The two OSU players in the 1998 case, Tracy learned, had been given probation and 25 hours of community service, and were suspended for one football game. The university imposed such light sanctions because it saw the alleged incident as something that wasn’t its responsibility, since it had happened off campus.

Tracy was devastated to learn the men she accused had merely received slaps on the wrist. But then something remarkable happened: Ray apologized, on behalf of himself and the university. 

The Apology Was Just The Beginning

“He was tearful at points,” Tracy said, remembering the hour-long conversation with Ray where he apologized. “Sitting there, looking in his eyes, I really did feel compassion coming from him. I really did feel he was being sincere.” Still, she said, she took Ray to task during that conversation, letting him know how upset she was that the men she’d accused of raping her had walked away with barely any punishment.

Tracy also mentioned that she’d like to find a school to partner with to improve how sexual assaults are handled. Ray said he wanted Oregon State to be that school. 

Ray said he asked himself, “What does it make sense to do as a human being?”

“One reason why a lot of institutions get it wrong with very real, very personal human tragedies like this,” Ray told HuffPost, “is they forget it’s not about the institution. It’s not about damage control. It’s about trying to understand what the situation is, regardless of whose watch it was on.”

Oregon State didn’t try to sugarcoat the way it handled Tracy’s accusations, even though Tracy might have sued the school. In fact, another woman later did.

Kristen Samuelson sued Oregon State in September 2015, saying she was drugged and raped in 1999 in the same Corvallis apartment where Tracy’s alleged rape took place. According to Samuelson’s suit, OSU student health officials responded to her claims at the time by suggesting that maybe she’d actually consented to sex. The school also referred Samuelson to an Alcoholics Anonymous meeting, the suit said. 

The lawsuit was dismissed, largely due to the fact the alleged assailant was not an OSU student. Yet in the dismissal, Judge Michael McShane wrote that OSU’s “response to the rapes of Ms. Samuelson and Ms. Tracy was shameful, woefully inadequate, and will remain a dark stain on the history of the institution.” He accused the school of looking the other way so as not to alienate “donors and talented athletes.”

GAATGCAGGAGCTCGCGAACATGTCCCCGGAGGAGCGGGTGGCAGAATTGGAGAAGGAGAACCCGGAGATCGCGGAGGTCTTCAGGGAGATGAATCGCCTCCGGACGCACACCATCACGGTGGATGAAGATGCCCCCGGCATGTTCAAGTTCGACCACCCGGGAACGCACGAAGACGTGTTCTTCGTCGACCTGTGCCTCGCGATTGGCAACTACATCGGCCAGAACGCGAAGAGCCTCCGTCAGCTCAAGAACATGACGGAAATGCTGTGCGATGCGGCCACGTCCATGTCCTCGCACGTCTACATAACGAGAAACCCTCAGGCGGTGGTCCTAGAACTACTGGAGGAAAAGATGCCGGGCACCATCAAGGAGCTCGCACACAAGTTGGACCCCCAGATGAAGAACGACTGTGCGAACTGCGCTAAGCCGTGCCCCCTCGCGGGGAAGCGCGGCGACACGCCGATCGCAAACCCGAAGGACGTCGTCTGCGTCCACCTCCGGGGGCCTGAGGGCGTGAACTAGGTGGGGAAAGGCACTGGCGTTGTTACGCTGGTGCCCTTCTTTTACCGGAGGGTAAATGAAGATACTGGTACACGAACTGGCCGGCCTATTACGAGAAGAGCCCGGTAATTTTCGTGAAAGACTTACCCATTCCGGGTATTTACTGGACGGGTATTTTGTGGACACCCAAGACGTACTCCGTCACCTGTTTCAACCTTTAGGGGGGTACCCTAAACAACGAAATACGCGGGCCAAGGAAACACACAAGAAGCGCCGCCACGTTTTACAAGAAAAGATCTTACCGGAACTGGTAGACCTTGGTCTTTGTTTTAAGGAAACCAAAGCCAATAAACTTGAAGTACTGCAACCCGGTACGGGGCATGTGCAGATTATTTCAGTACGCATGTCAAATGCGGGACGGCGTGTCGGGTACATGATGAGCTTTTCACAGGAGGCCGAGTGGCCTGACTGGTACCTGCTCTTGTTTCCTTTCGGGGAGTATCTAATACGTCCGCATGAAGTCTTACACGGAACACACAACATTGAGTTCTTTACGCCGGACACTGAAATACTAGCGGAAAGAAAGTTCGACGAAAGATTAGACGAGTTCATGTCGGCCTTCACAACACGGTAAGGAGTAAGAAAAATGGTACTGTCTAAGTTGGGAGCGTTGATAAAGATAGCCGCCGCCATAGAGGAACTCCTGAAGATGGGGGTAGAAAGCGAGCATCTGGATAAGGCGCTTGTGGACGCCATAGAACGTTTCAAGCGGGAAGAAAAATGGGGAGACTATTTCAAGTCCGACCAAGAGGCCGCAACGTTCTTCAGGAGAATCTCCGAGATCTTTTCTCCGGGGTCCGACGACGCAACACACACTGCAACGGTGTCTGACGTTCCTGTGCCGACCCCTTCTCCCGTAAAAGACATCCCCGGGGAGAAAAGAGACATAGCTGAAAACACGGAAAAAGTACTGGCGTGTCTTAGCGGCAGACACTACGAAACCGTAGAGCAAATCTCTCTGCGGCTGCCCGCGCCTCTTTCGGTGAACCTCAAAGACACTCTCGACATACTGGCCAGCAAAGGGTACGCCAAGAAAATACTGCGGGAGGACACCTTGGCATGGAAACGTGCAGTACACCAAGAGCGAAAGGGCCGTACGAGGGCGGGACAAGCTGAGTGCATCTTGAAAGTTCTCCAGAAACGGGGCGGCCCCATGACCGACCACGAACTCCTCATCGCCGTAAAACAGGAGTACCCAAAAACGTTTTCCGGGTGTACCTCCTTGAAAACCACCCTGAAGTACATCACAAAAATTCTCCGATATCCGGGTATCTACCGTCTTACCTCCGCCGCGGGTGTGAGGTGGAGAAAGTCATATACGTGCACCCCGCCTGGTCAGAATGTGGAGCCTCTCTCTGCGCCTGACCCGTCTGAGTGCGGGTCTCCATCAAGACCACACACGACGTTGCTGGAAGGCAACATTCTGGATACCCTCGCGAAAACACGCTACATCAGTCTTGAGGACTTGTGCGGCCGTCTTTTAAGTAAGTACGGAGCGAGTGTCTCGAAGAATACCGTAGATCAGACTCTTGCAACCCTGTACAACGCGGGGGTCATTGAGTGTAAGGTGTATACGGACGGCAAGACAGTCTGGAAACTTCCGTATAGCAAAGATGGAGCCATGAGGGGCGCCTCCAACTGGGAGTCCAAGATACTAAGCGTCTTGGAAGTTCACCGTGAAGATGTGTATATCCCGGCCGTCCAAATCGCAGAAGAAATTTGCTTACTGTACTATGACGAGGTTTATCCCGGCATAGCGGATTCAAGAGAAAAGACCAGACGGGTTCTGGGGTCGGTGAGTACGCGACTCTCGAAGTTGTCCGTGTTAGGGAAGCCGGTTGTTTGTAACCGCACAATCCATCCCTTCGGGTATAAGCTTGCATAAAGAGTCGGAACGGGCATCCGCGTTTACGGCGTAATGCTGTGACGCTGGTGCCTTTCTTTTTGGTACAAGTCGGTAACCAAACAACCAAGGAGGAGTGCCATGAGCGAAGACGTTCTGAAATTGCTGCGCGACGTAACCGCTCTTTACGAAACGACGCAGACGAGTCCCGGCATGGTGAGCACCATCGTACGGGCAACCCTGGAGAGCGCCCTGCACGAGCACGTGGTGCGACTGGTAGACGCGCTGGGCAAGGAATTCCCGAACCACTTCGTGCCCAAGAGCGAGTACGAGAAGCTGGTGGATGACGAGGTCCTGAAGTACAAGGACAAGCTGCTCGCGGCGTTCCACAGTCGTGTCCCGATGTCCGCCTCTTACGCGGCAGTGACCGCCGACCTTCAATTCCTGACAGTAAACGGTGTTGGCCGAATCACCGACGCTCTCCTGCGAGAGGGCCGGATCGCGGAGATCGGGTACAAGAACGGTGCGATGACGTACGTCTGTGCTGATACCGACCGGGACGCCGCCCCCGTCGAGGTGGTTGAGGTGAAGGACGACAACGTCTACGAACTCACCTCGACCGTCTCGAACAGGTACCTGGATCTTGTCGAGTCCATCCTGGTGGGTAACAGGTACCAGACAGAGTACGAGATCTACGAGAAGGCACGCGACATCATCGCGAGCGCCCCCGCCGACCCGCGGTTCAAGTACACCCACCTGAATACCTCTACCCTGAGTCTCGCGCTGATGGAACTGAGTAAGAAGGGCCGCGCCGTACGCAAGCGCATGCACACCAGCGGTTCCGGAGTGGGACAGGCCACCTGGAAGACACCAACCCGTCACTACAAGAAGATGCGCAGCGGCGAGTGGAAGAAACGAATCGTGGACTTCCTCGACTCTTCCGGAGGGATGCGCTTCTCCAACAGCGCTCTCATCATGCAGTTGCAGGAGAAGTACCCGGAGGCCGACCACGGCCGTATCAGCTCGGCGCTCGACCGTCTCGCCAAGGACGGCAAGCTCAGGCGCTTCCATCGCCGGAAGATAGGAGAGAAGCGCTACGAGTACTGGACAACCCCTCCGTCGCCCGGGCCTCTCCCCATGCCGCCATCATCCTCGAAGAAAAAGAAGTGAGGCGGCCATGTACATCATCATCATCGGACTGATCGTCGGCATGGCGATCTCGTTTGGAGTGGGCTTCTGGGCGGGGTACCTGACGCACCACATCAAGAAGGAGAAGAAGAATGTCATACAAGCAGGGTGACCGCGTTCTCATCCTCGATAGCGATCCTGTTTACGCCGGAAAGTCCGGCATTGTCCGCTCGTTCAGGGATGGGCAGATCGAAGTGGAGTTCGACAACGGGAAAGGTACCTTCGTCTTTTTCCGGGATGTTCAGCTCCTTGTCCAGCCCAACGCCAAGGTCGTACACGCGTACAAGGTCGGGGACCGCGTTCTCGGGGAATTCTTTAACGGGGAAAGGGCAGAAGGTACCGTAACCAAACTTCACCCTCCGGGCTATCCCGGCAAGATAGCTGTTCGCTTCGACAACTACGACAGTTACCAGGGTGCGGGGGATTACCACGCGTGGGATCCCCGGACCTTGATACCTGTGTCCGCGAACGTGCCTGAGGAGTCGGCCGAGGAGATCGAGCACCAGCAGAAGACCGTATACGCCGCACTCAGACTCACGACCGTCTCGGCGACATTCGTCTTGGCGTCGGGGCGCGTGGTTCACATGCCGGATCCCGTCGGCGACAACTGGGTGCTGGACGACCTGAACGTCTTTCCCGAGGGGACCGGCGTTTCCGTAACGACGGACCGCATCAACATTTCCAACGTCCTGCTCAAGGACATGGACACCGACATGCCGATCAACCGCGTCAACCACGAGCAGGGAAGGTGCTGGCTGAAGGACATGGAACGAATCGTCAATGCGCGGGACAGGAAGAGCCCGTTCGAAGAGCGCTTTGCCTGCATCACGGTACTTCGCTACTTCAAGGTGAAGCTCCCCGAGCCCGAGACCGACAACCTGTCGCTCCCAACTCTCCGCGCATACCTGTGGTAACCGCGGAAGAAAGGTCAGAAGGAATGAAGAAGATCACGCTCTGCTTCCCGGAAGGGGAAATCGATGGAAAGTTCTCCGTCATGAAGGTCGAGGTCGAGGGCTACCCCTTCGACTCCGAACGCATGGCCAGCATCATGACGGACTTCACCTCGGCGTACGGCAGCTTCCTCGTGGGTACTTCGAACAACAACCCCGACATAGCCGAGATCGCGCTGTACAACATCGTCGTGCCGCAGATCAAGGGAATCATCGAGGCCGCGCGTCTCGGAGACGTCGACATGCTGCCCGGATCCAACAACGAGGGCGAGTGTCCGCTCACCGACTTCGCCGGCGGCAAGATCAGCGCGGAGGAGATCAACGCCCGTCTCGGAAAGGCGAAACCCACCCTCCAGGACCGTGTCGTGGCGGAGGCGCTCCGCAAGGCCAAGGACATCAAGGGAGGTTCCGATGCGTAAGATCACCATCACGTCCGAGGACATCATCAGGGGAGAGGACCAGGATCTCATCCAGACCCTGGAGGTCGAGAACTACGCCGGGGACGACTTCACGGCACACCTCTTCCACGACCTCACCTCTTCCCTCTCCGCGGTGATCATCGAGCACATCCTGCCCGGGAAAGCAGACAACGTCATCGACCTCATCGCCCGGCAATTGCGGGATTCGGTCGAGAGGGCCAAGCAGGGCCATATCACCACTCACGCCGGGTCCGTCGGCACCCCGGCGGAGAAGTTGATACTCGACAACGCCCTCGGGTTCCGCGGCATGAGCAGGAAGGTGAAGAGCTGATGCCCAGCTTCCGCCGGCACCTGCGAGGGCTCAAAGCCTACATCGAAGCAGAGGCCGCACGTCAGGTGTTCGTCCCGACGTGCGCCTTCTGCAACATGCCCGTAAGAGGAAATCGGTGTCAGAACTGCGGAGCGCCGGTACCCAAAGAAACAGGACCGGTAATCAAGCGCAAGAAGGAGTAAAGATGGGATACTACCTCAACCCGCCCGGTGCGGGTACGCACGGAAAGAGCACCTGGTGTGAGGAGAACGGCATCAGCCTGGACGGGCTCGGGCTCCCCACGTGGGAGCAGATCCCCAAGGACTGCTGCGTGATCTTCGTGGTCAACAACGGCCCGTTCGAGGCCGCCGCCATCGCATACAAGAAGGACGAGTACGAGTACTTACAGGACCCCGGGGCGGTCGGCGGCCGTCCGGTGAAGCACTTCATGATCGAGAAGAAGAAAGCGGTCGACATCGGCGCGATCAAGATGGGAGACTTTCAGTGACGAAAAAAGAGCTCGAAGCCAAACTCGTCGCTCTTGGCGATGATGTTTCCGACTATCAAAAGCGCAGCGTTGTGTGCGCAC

The school never challenged Samuelson’s recollection of events. It did, however, dispute the idea that Oregon State could be held legally responsible for her alleged assault. In a public statement, OSU offered to provide non-monetary help for Samuelson, like counseling.

OSU’s response to the rapes … was shameful, woefully inadequate, and will remain a dark stain on the history of the institution.”
U.S. District Court Judge Michael McShane

It may seem like a small thing for Oregon State to offer an apology to Tracy, or to refrain from challenging Samuelson’s credibility as a rape victim. But such things are “absolutely important,” said Laura Hanson, a University of Oregon graduate and sexual assault survivor.

Hanson reached a settlement with UO in 2014 over errors in how it handled her sexual assault report. After that, when Hanson had no ability ever to sue UO again, she said she asked if she could work with UO’s student affairs office to make reforms. But the administrators pretended they didn’t know who she was.

“Any efforts that I’ve made to connect with U of O have been completely ignored or shut down,” Hanson told HuffPost. “It looks small to an outsider, probably, but that kind of connection is important. It shows other survivors that they still have a place at the school.”

The Domino Effect Of Getting A College President On Board

As Tracy started lobbying the state legislature for reforms on how survivors are treated, Ray wrote letters of support for bills that would enhance privacy rights for campus rape victims. He also advocated for requirements that college sexual assault survivors be informed of their rights. These measures passed, and were signed into law. 

“He’s just been one of my biggest champions and supporters,” Tracy said. 

Ray also decided that Oregon State should no longer accept students transferring in, or starting as grad students, who would not able to re-enroll immediately at their original institution. In other words, students suspended or expelled from somewhere else cannot find safe haven at OSU.